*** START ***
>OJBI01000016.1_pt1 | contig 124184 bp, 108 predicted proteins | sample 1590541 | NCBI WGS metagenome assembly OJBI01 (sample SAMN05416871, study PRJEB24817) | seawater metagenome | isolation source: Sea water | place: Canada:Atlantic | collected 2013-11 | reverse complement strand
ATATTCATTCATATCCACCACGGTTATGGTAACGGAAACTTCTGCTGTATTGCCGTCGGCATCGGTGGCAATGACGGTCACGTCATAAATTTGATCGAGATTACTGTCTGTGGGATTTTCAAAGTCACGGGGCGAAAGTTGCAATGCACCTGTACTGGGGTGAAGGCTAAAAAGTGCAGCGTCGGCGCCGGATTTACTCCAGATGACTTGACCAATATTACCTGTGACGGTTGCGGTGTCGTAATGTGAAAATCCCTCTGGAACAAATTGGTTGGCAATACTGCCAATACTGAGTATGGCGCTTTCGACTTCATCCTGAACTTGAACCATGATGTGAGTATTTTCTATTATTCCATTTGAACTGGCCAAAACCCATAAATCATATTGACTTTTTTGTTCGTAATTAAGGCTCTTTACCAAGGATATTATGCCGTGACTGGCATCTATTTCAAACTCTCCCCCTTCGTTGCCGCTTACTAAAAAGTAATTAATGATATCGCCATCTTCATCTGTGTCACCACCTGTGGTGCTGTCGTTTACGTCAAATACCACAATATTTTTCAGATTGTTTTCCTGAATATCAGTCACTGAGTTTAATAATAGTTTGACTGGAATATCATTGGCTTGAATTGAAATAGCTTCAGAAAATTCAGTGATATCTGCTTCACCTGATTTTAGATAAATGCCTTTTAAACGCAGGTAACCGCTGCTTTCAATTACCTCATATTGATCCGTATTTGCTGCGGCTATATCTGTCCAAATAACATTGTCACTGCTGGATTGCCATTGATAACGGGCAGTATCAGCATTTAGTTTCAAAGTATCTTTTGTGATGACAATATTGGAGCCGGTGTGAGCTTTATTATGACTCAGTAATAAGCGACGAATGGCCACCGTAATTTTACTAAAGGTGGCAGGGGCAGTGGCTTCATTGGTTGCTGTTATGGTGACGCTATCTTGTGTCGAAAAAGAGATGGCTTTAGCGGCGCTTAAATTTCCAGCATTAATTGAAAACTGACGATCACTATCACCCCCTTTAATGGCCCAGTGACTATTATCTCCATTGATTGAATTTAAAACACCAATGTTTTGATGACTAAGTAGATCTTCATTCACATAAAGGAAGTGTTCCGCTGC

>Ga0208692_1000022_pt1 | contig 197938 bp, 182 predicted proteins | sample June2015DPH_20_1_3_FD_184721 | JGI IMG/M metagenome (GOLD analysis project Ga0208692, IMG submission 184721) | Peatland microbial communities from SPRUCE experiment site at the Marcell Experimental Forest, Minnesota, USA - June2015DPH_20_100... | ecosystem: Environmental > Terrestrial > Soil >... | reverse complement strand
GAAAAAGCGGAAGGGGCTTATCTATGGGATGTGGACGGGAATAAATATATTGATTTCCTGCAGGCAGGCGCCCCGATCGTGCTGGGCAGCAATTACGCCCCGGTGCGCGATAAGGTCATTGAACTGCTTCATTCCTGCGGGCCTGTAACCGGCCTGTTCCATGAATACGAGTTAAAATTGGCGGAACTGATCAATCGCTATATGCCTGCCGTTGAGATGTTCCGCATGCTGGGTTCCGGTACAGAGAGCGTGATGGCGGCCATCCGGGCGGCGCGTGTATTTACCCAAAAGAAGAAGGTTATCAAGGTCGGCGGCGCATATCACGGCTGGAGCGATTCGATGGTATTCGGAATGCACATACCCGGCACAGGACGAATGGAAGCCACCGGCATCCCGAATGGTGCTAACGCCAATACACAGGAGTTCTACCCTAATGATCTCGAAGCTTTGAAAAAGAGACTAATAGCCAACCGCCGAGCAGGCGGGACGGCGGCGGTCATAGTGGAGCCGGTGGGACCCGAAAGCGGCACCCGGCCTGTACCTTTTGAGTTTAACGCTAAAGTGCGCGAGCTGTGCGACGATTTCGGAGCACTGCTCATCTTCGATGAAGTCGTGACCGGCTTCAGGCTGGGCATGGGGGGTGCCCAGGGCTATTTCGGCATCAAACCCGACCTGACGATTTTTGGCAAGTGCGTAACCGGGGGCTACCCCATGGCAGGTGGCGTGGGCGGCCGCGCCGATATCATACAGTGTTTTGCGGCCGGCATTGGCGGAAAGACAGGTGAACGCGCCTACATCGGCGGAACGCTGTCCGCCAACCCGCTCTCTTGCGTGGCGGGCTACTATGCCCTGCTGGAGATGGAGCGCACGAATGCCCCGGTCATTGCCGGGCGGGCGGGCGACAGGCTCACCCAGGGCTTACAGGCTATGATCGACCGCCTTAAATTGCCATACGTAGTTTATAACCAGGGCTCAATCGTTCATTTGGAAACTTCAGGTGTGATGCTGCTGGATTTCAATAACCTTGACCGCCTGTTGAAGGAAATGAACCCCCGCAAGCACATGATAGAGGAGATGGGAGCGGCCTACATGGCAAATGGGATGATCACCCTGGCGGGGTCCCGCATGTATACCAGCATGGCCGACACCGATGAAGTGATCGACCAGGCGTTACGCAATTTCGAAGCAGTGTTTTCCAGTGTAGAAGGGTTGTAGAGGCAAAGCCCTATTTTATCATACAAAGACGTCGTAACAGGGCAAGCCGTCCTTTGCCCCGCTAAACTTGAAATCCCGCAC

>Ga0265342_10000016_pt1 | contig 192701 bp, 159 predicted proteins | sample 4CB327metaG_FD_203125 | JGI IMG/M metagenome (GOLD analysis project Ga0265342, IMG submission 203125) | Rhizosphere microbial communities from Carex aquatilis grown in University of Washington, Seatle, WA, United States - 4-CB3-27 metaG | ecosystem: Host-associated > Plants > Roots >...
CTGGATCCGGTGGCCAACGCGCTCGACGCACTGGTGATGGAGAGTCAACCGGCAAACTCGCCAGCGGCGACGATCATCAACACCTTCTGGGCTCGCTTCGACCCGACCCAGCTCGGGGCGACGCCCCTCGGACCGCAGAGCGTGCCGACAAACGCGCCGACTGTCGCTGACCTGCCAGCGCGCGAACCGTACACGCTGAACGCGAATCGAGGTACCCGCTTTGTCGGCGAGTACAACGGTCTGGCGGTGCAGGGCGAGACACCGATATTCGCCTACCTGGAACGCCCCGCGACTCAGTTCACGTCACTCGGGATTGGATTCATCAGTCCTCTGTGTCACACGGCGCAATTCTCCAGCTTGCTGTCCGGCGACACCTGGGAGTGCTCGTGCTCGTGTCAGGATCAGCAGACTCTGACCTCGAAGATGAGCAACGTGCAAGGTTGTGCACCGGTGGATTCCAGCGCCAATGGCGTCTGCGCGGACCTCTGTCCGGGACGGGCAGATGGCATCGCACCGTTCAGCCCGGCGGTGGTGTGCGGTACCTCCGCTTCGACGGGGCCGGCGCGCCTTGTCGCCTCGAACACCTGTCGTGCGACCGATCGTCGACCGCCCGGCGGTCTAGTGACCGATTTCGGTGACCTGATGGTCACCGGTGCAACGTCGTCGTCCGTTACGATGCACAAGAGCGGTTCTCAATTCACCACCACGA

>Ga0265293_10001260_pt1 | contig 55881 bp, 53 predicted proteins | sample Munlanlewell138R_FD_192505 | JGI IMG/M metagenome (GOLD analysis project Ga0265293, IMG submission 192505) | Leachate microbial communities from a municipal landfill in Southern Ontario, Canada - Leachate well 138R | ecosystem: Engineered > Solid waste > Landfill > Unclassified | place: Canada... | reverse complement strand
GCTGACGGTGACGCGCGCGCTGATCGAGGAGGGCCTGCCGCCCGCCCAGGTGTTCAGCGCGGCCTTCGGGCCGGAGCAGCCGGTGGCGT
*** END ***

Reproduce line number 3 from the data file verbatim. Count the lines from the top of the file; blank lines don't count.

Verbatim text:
>Ga0208692_1000022_pt1 | contig 197938 bp, 182 predicted proteins | sample June2015DPH_20_1_3_FD_184721 | JGI IMG/M metagenome (GOLD analysis project Ga0208692, IMG submission 184721) | Peatland microbial communities from SPRUCE experiment site at the Marcell Experimental Forest, Minnesota, USA - June2015DPH_20_100... | ecosystem: Environmental > Terrestrial > Soil >... | reverse complement strand